Te Haa o te Ao “The Breath of the World”

In March 2022 Te Haa o Te Ao (The Breath of the World) is set to form a striking entranceway to Kerikeri, Waipapa and the surrounding area.  

The aim of the sculpture is to raise awareness among locals and visitors about the greatest threat humanity is facing today: climate change.

  • Our hapū, Te Rūnanga o Ngāti Rēhia, invited me to come up with a design eight years ago – it has taken this long to attract the necessary funds to build it and for this we must immensely thank Ngāti Rēhia and very much the local charitable trust and community organisation, Our Kerikeri – a group of caring forward thinking folk who have the future needs of Kerikeri in mind, such as revamping the Domain, focussing on facilities for youth and improving the entranceway to Kerikeri. It was through their hard work that, just before Christmas 2020, a substantial grant was awarded from the Provincial Growth Fund and the Honourable Shane Jones of the NZ First Party. In addition huge thanks are given to the many generous local donors who contributed over the past eight years. 

Suspended on stainless steel cables from the 15m high central pole (pou) will be 120 boulders (about 30 tonne) simulating poi*. 

The pou will be topped by a sculpture by Tuauahiroa Hei Hei made of cast metal in the form of the heads of three native birds, the kāhu (hawk) facing southwards towards oncoming traffic, the tūī facing west into the bush and the kāwau (shag) facing seawards.

With a winch, the collar over the wires can be moved up and down, causing the poi (boulders) to rise “like a bird’s wing”. The sculpture being under high tension means that we are in a state of conflict with the environment.

Te Haa o te Ao - tension, Chris Booth, artist's diary

This is not a scientific instrument – it is a work of art.  It is just like music – by playing certain notes, one can vary the mood from peaceful to high tension.  So by moving the poi the viewer’s visual response changes from peaceful to high tension.  It therefore reflects the efforts we are making in combating climate change.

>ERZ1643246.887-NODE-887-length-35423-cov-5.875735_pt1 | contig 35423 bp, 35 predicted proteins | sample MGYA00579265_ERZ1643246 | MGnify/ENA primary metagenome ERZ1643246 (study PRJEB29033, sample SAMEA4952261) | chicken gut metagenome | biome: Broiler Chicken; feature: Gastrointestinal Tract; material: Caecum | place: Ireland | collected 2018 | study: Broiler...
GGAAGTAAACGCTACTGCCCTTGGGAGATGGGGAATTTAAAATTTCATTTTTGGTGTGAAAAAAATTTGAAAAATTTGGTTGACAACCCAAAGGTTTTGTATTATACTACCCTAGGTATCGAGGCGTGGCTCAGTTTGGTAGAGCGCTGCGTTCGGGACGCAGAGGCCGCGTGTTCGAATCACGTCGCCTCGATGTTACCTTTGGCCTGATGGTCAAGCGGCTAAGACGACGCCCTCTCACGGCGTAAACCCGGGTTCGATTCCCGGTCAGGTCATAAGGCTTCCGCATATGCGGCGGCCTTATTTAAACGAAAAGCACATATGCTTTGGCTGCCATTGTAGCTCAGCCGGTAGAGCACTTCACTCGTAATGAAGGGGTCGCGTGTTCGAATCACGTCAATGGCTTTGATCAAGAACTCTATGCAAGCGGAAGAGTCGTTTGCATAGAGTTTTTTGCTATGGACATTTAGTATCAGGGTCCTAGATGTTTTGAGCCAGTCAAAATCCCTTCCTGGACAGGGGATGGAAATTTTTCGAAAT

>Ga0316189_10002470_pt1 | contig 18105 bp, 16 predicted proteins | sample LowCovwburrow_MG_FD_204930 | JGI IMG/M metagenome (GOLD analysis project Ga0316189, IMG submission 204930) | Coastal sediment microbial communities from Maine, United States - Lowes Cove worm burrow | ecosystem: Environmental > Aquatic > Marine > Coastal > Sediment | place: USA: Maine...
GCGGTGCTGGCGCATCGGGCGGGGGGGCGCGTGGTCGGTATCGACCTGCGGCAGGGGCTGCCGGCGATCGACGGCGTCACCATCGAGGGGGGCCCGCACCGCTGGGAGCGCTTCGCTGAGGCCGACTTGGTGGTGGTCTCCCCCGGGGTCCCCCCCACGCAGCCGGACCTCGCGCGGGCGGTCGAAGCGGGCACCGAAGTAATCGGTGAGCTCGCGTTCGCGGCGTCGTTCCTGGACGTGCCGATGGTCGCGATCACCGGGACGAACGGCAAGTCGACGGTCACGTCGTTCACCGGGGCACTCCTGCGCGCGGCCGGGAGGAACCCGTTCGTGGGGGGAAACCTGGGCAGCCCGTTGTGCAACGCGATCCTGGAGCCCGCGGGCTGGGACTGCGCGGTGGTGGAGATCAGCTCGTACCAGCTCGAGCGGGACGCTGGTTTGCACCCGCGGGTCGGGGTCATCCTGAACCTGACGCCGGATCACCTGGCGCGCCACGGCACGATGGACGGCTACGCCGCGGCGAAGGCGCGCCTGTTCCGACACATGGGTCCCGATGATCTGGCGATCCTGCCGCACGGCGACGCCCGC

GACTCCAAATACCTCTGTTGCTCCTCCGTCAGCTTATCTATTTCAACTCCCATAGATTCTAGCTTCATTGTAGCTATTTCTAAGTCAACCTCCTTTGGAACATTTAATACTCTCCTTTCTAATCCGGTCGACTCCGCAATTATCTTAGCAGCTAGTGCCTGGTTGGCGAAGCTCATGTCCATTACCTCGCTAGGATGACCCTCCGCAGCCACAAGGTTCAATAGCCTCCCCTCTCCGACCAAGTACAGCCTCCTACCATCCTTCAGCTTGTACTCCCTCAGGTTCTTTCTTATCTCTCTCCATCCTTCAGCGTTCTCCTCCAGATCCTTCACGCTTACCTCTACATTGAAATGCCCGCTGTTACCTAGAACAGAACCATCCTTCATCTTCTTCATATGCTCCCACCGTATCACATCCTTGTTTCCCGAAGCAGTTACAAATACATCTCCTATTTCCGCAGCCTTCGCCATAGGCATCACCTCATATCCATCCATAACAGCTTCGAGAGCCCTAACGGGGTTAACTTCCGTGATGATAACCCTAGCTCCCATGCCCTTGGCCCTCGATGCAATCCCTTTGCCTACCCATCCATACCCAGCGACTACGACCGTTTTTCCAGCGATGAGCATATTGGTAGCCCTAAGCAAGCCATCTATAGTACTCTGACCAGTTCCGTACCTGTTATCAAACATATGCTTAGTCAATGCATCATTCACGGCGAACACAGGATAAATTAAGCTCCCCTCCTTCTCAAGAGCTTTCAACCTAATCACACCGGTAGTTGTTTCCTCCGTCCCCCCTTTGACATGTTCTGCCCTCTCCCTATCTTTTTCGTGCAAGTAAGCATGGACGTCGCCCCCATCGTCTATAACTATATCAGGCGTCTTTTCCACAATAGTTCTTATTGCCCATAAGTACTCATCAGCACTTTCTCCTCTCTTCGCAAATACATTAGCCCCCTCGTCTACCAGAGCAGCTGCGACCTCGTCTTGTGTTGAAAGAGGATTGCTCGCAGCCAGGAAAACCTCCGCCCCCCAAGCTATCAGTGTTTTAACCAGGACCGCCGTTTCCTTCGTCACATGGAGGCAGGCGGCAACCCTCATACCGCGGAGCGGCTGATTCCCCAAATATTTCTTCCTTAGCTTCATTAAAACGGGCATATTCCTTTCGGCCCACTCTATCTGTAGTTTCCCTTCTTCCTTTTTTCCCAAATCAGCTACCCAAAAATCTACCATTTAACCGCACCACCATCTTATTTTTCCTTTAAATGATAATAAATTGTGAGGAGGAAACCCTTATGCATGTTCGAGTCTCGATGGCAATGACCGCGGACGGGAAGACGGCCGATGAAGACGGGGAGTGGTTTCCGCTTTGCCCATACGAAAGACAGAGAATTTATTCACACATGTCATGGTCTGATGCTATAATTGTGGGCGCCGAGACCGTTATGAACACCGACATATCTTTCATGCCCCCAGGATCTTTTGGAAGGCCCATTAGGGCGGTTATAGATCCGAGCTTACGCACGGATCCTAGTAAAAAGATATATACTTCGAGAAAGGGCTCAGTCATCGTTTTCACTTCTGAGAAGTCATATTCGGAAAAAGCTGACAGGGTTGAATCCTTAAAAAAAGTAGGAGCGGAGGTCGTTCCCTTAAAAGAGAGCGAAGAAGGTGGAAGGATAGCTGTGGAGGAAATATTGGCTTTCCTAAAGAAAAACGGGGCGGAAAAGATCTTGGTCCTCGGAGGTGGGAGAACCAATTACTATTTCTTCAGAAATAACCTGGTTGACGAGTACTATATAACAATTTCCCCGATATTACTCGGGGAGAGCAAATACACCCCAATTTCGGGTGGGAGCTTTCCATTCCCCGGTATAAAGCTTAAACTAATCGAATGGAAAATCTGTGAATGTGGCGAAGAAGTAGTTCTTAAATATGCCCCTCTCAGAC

The sculpture will be

  • a meaningful and powerful greeting to everyone passing through this gateway
  • an artistic, responsive warning signal to humanity about the state of the environment vis-à-vis climate change
  • an opportunity for our local school’s social and scientific involvement to monitor the well-being of our environment
  • a challenge to tackle human effects on the climate and on the environment and people’s engagement with it  
  • a collaborative project by Māori and Pākehā, young and old
  • an environmentally inspired thought-provoking icon to be visited, contemplated and talked about.

Te Rūnanga o Ngāti Rēhia, Waka Kotahi, PGF, FNDC, Te Rūnanga-Ā-Iwi O Ngāpuhi, Oxford Trust, Rotary and Lions (Waipapa and Kerikeri), Probus, Vision Kerikeri, Aroha Island Charitable Trust, Living Waters, Kerikeri High School, Kerikeri Primary School, Springbank School, Riverview School, BOI International Acadamy and One School Global plus numerous individuals have expressed their support for the project.  

  • poi – a light ball on a string of varying length which is swung or twirled rhythmically to sung accompaniment. Traditionally the ball was made of raupō leaves. However, according to a Ngāti Rēhia kaumatua, a poi was originally also a weapon using a stone on the end of a string.